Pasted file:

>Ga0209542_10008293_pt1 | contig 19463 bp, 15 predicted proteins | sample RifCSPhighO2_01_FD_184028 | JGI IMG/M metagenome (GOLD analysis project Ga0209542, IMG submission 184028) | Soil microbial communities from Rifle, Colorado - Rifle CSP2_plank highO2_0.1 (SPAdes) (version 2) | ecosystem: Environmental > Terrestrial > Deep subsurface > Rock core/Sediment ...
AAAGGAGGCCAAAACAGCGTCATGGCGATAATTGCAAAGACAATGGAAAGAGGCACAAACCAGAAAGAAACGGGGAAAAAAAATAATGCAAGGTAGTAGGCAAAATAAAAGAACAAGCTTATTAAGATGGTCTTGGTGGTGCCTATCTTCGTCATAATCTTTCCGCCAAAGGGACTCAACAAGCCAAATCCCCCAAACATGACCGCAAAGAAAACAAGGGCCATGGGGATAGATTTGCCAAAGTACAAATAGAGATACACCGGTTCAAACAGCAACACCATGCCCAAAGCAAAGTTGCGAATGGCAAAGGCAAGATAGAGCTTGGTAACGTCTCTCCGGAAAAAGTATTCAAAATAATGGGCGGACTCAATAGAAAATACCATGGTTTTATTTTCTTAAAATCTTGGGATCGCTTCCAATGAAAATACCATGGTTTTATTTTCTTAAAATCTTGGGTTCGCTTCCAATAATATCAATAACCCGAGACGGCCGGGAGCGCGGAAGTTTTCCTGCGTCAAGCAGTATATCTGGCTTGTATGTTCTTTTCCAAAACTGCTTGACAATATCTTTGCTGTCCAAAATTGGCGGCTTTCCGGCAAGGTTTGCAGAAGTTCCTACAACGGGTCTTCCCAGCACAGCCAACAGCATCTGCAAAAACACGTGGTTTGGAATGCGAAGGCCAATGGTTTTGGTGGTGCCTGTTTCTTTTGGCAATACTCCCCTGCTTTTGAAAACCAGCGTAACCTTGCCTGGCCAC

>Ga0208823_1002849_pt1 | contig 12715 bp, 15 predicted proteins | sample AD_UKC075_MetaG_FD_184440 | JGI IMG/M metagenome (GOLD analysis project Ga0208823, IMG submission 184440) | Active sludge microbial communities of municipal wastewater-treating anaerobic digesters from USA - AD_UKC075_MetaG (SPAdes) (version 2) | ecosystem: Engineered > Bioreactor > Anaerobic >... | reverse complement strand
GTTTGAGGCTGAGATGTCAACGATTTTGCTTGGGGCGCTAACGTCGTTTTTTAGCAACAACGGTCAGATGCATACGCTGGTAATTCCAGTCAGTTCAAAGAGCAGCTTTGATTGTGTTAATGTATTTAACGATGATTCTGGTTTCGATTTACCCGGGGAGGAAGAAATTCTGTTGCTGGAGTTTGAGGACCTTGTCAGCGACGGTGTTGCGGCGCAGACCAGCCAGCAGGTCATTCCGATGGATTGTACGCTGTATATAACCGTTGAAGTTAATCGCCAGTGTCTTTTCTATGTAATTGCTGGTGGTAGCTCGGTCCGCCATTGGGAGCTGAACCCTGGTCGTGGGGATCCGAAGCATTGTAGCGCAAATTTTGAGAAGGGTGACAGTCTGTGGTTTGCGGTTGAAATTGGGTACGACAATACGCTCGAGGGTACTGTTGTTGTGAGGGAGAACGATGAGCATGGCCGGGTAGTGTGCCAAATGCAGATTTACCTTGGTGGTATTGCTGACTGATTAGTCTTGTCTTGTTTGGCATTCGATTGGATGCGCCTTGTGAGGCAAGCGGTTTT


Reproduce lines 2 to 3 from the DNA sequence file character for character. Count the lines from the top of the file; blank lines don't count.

AAAGGAGGCCAAAACAGCGTCATGGCGATAATTGCAAAGACAATGGAAAGAGGCACAAACCAGAAAGAAACGGGGAAAAAAAATAATGCAAGGTAGTAGGCAAAATAAAAGAACAAGCTTATTAAGATGGTCTTGGTGGTGCCTATCTTCGTCATAATCTTTCCGCCAAAGGGACTCAACAAGCCAAATCCCCCAAACATGACCGCAAAGAAAACAAGGGCCATGGGGATAGATTTGCCAAAGTACAAATAGAGATACACCGGTTCAAACAGCAACACCATGCCCAAAGCAAAGTTGCGAATGGCAAAGGCAAGATAGAGCTTGGTAACGTCTCTCCGGAAAAAGTATTCAAAATAATGGGCGGACTCAATAGAAAATACCATGGTTTTATTTTCTTAAAATCTTGGGATCGCTTCCAATGAAAATACCATGGTTTTATTTTCTTAAAATCTTGGGTTCGCTTCCAATAATATCAATAACCCGAGACGGCCGGGAGCGCGGAAGTTTTCCTGCGTCAAGCAGTATATCTGGCTTGTATGTTCTTTTCCAAAACTGCTTGACAATATCTTTGCTGTCCAAAATTGGCGGCTTTCCGGCAAGGTTTGCAGAAGTTCCTACAACGGGTCTTCCCAGCACAGCCAACAGCATCTGCAAAAACACGTGGTTTGGAATGCGAAGGCCAATGGTTTTGGTGGTGCCTGTTTCTTTTGGCAATACTCCCCTGCTTTTGAAAACCAGCGTAACCTTGCCTGGCCAC

>Ga0208823_1002849_pt1 | contig 12715 bp, 15 predicted proteins | sample AD_UKC075_MetaG_FD_184440 | JGI IMG/M metagenome (GOLD analysis project Ga0208823, IMG submission 184440) | Active sludge microbial communities of municipal wastewater-treating anaerobic digesters from USA - AD_UKC075_MetaG (SPAdes) (version 2) | ecosystem: Engineered > Bioreactor > Anaerobic >... | reverse complement strand